Judge delays construction on parts of $500 mln U.S. power line

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High-voltage power lines and electricity pylons pictured near Berlin. REUTERS/Pawel Kopczynski

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  • Ruling in environmental case temporarily halts work on sections of Iowa-to-Wisconsin power line
  • Companies had planned for construction in Wisconsin to begin this week

(Reuters) - A federal judge in Madison, Wisconsin has temporarily prohibited construction on parts of the Wisconsin segment of a planned 102-mile Iowa-to-Wisconsin power line.

In a Monday ruling, U.S. District Judge William Conley enjoined the beginning of construction work, scheduled for later this month, on sections of the $500 million Cardinal-Hickory Creek Project on or near federal waters in Wisconsin.

Conley held that the plaintiffs, environmental groups that claim construction of the line was improperly authorized, are likely to suffer irreparable environmental harm should work such as forest clearing commence this month as planned. The federal waters along the line's route include more than 100 wetlands, the plaintiffs have said.

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The above-ground, high-voltage electrical line is a joint project of the American Transmission Co LLC, ITC Midwest LLC and Dairyland Power Cooperative. The companies say it will improve electric-system reliability. The co-owners announced on Monday, before the ruling, that they would begin construction of the line in Wisconsin this week.

Construction on its smaller Iowa segment began in April, according to the companies. The project is scheduled to come into service in December 2023, they say.

The utilities, represented by Perkins Coie, said in a statement that the court ruling "only applies to a small portion of the project in Wisconsin," and as a result they can "continue project construction in Wisconsin in areas not affected by the preliminary injunction."

Eugene Pawlik, a spokesperson for the U.S. Army Corps of Engineers, which is a defendant in the case, said the Corps does not comment on litigation.

Howard Learner, an attorney with the Environmental Law & Policy Center who represents the plaintiffs, called the ruling "a very good sign" for his clients.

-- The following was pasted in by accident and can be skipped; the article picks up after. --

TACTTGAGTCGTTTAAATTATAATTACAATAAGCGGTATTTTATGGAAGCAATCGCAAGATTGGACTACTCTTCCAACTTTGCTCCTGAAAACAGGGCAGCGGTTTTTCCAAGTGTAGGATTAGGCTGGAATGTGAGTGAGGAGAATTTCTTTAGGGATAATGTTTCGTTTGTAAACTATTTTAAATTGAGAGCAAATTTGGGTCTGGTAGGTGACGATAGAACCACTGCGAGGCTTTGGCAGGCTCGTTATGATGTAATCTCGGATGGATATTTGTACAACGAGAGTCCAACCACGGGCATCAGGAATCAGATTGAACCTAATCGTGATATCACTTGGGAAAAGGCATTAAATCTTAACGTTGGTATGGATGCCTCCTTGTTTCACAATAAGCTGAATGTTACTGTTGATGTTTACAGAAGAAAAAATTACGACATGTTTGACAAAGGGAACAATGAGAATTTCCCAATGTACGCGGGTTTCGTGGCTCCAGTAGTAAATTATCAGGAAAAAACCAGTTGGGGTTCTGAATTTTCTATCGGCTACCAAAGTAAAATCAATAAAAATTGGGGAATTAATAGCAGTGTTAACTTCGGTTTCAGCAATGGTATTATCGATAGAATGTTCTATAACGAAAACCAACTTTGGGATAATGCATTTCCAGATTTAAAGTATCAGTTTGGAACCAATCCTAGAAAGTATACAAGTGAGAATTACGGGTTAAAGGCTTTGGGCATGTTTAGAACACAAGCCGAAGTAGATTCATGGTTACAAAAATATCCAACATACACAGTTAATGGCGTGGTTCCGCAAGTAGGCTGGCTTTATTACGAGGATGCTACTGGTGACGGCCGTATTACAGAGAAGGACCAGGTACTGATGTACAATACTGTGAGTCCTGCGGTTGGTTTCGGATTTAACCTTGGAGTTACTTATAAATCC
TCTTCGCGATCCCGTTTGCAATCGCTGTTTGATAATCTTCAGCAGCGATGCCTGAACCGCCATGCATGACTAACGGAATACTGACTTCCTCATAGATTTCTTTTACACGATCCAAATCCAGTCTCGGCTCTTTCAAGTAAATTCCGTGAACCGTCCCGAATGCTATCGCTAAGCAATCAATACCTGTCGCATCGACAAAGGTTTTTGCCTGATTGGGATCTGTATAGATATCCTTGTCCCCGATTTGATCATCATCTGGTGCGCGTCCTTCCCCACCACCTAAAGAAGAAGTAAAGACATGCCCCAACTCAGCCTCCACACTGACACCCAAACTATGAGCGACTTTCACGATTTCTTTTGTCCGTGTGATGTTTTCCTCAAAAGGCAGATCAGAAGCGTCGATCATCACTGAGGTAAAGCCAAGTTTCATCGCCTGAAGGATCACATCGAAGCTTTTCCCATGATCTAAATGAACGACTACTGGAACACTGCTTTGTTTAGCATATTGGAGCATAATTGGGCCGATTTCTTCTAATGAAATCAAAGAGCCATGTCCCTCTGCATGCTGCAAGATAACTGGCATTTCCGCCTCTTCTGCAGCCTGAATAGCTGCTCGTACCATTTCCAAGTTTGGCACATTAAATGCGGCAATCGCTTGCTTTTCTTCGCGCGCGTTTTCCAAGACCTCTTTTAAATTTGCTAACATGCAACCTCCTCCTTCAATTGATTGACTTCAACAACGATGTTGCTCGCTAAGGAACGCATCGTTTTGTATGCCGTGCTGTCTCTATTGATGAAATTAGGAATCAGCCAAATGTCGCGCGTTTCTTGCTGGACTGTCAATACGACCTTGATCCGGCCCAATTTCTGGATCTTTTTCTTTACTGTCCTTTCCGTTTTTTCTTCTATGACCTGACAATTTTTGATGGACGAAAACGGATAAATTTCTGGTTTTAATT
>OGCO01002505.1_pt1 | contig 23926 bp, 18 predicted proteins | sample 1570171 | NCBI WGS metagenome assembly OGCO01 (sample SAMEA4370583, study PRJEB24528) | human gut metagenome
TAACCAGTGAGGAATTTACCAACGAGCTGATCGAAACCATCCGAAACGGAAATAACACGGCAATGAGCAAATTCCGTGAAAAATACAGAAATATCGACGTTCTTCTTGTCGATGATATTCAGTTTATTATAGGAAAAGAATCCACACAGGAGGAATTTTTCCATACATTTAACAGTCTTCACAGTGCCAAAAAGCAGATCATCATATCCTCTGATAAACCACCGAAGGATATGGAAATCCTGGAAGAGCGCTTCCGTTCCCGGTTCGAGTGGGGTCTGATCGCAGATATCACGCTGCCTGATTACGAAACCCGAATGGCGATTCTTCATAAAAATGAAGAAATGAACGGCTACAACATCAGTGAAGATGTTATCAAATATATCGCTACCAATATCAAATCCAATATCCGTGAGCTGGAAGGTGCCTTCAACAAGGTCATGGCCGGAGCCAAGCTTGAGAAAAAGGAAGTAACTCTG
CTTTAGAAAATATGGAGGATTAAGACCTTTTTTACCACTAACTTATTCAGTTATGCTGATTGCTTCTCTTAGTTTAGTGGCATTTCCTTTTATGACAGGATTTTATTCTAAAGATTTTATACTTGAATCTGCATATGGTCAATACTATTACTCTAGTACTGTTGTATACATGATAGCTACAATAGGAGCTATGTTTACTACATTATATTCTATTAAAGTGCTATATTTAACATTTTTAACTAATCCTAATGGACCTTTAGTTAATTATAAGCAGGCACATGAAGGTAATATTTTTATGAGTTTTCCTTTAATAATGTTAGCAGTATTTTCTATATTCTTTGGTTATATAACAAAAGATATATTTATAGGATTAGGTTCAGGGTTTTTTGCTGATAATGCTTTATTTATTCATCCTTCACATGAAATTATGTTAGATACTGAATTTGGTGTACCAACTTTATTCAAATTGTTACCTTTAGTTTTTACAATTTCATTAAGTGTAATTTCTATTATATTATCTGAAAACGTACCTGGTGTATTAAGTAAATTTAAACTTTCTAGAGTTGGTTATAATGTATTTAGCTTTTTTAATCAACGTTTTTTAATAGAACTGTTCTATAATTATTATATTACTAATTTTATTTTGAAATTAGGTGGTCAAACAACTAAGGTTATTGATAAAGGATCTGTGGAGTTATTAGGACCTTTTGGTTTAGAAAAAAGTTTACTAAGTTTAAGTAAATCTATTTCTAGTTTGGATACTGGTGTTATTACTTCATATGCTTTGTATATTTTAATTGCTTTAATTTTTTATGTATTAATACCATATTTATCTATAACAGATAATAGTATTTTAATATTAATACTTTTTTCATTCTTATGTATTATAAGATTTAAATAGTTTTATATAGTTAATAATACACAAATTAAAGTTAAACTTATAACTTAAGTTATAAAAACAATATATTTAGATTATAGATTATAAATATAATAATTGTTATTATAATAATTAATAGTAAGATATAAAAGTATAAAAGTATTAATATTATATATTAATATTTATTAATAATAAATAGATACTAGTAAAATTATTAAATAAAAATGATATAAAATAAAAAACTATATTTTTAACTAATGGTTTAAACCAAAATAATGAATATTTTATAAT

The environmental groups, including the National Wildlife Refuge Association, sued the Corps in May, alleging it violated the National Environmental Policy Act in part by granting a Utility Regional General Permit for much of the power line's 90-miles or so on the Wisconsin side.

The agency failed to take a "hard look" at how alternatives to the transmission line could have lessened environmental harm such as bird strikes, they alleged.

In his ruling, Conley wrote that the plaintiffs have "some likelihood of success" with their lawsuit because the approval documents for the Utility Regional General Permit show "no evidence of even cursory analysis of the cumulative impact" of construction along federal waters in Wisconsin.

Such general permits can be granted for projects that will not cause more than minimal individual or cumulative harm, according to the ruling.

The "defendants must acknowledge that soil, habitats, and vegetation would all be truly and concretely impacted" should they begin work in Wisconsin later this month, the judge wrote.

Conley said he expects to rule on the parties' motions for summary judgment within 60 days.

The case is National Wildlife Refuge Association v. Rural Utilities Service, U.S. District Court for the Western District of Wisconsin, No. 3:21-cv-00096.

For National Wildlife Refuge Association et al: Howard Learner of the Environmental Law & Policy Center

For Rural Utilities Service et al: Andrew Smith and Jacob Ecker with the U.S. Department of Justice

For American Transmission Company LLC, ITC Midwest LLC and the Dairyland Power Cooperative: Thomas Jensen of Perkins Coie

Read more:

Enviros sue Corps over $500 mln Wisconsin-to-Iowa power line

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Thomson Reuters

New York-based correspondent covering environmental, climate and energy litigation.